As inevitable as the use of the funeral, or the memorial, by partisans is the attempt to repress the funeral or the memorial by the forces of reaction. Wherever funerals are an important social setting--a safe place for people to turn out, grieve, communicate, and organize there will be attempts from above or below to prevent any mobilization around the body, or the cause. In Iran, to give just one example, the state decides who is a "martyr" and whose death will be publicly solemnized, and it has for years interfered with families trying to publicize or socialize the deaths of their loved ones if those deaths looked like they would cause trouble for the government. The recent death of Neda was one such occasion. In the US, of course, we have struggled for years over who owns or appropriates public deaths like those of the 9/11 victims, the Katrina dead, and our soldiers.
Its not that Republicans don't use death, and death(s) to score political points or create policy. ... Not a Republican death per se, but certainly a recurring image in the pageant of right wing martyr funerals. Religious anti abortion rights activists routinely use the imagery of death and the fetus to compel policy changes they favor. Fred Phelps and his family routinely picket other people's funerals to make their political/religious points. And, of course, 9/11 was the greatest political funeral orgy in American History since Pearl Harbor. And the party that ran with the most necrophilic and abusive use of those deaths was, IIRC, tagged with an R. And they are still mourning their loss of the use rights to those deaths. A right which, apparently, goes with control of the Presidency.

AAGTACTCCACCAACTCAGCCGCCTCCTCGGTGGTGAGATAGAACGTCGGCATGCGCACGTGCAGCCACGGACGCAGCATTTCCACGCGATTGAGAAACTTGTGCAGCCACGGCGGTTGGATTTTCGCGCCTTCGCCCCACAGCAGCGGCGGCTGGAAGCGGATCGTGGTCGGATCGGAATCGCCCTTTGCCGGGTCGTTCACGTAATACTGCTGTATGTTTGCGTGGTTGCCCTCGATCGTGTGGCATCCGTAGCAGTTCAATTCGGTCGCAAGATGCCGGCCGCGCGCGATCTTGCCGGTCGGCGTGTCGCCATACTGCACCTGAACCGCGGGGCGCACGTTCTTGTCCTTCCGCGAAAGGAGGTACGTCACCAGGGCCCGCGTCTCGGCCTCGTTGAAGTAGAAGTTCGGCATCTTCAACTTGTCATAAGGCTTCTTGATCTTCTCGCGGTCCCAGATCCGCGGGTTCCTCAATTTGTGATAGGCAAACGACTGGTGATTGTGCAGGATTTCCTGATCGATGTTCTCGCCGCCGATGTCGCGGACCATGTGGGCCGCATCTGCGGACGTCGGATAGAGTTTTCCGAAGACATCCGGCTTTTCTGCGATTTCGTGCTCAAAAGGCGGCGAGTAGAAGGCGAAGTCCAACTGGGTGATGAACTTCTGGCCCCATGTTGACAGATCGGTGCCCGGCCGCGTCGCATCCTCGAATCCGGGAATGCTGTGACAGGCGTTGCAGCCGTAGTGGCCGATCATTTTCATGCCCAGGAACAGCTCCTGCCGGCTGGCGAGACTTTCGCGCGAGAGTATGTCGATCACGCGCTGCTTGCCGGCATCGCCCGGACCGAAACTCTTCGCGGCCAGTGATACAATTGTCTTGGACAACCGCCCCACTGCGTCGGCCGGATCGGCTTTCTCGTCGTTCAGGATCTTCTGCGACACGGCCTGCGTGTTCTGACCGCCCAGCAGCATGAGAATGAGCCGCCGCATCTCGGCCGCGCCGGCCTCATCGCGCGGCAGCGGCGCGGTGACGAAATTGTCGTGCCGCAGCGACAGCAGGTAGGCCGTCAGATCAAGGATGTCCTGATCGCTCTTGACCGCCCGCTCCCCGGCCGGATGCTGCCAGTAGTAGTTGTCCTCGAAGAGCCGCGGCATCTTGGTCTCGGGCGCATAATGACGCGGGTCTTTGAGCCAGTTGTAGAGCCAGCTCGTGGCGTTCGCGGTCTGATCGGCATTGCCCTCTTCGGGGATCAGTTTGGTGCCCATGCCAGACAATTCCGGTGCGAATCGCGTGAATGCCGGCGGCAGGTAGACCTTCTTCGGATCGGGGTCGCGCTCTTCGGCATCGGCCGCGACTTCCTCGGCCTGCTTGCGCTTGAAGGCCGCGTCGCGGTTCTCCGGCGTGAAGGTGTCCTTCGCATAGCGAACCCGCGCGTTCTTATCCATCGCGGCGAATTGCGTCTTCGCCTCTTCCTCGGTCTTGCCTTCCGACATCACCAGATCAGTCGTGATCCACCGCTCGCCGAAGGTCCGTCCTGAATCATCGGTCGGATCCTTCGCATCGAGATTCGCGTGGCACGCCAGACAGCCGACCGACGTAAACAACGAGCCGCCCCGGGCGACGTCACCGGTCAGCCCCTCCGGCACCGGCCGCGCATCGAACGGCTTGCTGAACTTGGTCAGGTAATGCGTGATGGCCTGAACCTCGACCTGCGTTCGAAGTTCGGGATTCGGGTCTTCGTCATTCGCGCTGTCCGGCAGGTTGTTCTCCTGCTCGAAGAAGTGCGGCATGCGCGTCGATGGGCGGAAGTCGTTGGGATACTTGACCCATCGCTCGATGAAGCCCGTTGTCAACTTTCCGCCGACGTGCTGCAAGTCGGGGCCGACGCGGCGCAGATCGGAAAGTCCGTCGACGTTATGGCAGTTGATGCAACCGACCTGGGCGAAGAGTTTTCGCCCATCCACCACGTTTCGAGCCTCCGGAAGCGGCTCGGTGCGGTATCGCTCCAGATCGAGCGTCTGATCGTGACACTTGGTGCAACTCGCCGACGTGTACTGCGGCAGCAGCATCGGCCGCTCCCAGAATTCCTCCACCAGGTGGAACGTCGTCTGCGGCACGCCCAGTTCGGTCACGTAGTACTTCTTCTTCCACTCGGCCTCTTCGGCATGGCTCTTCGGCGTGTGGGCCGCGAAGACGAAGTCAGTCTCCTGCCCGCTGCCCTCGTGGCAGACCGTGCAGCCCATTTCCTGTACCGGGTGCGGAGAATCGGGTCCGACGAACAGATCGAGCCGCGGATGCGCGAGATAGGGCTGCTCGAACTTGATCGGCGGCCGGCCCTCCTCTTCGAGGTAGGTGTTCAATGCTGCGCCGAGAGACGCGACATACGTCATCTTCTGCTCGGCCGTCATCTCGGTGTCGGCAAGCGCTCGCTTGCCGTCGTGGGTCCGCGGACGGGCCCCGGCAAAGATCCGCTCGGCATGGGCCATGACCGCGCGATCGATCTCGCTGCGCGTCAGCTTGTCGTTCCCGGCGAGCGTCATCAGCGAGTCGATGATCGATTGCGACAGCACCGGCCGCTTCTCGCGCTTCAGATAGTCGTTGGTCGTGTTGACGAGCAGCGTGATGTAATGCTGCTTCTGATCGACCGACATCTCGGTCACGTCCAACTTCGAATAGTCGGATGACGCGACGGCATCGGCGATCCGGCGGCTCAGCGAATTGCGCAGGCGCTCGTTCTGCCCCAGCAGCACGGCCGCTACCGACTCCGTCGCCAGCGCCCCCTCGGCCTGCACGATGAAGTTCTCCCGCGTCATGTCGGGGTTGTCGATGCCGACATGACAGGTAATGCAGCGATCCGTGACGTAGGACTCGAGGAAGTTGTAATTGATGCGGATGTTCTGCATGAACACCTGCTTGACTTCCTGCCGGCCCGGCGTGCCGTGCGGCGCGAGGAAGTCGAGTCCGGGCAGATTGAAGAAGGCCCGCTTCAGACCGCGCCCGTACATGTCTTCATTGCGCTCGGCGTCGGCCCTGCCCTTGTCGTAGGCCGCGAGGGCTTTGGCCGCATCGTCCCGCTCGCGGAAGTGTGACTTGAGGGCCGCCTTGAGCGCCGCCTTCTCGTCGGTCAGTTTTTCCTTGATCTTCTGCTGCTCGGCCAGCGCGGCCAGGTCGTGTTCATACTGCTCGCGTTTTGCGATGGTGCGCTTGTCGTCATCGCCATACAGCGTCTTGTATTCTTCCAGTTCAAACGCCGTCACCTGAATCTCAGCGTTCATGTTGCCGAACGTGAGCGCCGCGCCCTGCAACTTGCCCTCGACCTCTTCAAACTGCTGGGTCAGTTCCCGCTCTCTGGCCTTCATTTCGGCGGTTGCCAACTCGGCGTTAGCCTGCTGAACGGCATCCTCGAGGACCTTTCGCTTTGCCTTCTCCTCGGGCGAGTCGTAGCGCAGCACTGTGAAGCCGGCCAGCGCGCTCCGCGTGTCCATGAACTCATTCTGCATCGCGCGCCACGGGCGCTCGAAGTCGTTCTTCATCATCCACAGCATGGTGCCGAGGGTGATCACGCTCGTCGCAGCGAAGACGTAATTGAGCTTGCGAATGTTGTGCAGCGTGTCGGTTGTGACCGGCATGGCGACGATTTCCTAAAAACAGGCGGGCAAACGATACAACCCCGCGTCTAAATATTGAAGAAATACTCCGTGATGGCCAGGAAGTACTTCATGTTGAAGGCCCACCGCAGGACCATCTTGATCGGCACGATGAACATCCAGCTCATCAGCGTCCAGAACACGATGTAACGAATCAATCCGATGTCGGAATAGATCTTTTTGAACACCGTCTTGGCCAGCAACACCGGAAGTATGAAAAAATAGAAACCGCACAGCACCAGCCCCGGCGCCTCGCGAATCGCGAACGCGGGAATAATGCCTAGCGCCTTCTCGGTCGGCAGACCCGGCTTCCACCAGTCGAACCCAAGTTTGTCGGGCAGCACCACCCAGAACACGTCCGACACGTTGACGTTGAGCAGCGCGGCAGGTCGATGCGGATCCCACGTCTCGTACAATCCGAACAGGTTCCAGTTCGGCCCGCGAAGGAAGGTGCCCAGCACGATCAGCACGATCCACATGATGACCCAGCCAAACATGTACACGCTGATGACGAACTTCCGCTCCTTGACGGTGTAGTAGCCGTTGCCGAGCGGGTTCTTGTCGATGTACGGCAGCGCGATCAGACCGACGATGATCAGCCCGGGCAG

Celebrity pundits Mark Shields and David "Bobo" Brooks discussed Kennedy on the PBS Newshour of 08/26/09, Kennedy Leaves Legacy as Champion for Health Care. "Liberal" pundit Mark Shields, one of John McCain's biggest fanboys, offered his "liberal" take on Kennedy which was, uh, identical to that of the Republicans, i.e., Kennedy was great because he compromised on stuff:
What it was, was an incredible ability, which has been touched on in the earlier discussions. He never demonized the other side, a colleague across the aisle. He always viewed today's adversary as tomorrow's potential ally. And it was a gift.
And whenever you stood in the Senate press gallery and watched him go on the floor, I don't care when it was, other senators would flock to him, and he always had a personal note for each of them, and a good-natured needle.
It was a remarkable ability to be at the same time someone you always knew where he stood on an issue and what he stood for, yet at the same time he was the one who could establish compromise and consensus. It wasn't just transactional trying to find the middle ground. It was an incredible gift, and he was a gifted, gifted legislator.